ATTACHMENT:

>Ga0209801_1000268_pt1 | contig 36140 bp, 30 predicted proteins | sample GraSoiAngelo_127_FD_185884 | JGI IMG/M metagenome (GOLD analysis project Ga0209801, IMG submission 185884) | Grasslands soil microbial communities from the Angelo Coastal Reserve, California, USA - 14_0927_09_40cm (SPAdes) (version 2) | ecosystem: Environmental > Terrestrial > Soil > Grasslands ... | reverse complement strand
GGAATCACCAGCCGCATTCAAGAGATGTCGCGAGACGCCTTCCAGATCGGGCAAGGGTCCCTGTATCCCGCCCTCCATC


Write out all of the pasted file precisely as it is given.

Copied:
>Ga0209801_1000268_pt1 | contig 36140 bp, 30 predicted proteins | sample GraSoiAngelo_127_FD_185884 | JGI IMG/M metagenome (GOLD analysis project Ga0209801, IMG submission 185884) | Grasslands soil microbial communities from the Angelo Coastal Reserve, California, USA - 14_0927_09_40cm (SPAdes) (version 2) | ecosystem: Environmental > Terrestrial > Soil > Grasslands ... | reverse complement strand
GGAATCACCAGCCGCATTCAAGAGATGTCGCGAGACGCCTTCCAGATCGGGCAAGGGTCCCTGTATCCCGCCCTCCATC